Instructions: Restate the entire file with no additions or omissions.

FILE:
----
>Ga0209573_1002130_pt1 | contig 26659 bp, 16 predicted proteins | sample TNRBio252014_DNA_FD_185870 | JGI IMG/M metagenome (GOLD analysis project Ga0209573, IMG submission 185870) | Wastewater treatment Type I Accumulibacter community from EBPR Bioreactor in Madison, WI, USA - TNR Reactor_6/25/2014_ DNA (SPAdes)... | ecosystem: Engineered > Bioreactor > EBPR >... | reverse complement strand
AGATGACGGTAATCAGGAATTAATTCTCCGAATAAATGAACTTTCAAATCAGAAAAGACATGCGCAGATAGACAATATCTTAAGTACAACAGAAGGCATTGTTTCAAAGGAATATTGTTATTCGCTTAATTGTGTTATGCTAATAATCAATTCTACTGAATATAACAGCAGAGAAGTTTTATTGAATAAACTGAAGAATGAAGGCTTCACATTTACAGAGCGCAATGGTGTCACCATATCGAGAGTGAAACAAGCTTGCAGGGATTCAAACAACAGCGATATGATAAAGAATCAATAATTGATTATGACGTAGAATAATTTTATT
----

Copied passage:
>Ga0209573_1002130_pt1 | contig 26659 bp, 16 predicted proteins | sample TNRBio252014_DNA_FD_185870 | JGI IMG/M metagenome (GOLD analysis project Ga0209573, IMG submission 185870) | Wastewater treatment Type I Accumulibacter community from EBPR Bioreactor in Madison, WI, USA - TNR Reactor_6/25/2014_ DNA (SPAdes)... | ecosystem: Engineered > Bioreactor > EBPR >... | reverse complement strand
AGATGACGGTAATCAGGAATTAATTCTCCGAATAAATGAACTTTCAAATCAGAAAAGACATGCGCAGATAGACAATATCTTAAGTACAACAGAAGGCATTGTTTCAAAGGAATATTGTTATTCGCTTAATTGTGTTATGCTAATAATCAATTCTACTGAATATAACAGCAGAGAAGTTTTATTGAATAAACTGAAGAATGAAGGCTTCACATTTACAGAGCGCAATGGTGTCACCATATCGAGAGTGAAACAAGCTTGCAGGGATTCAAACAACAGCGATATGATAAAGAATCAATAATTGATTATGACGTAGAATAATTTTATT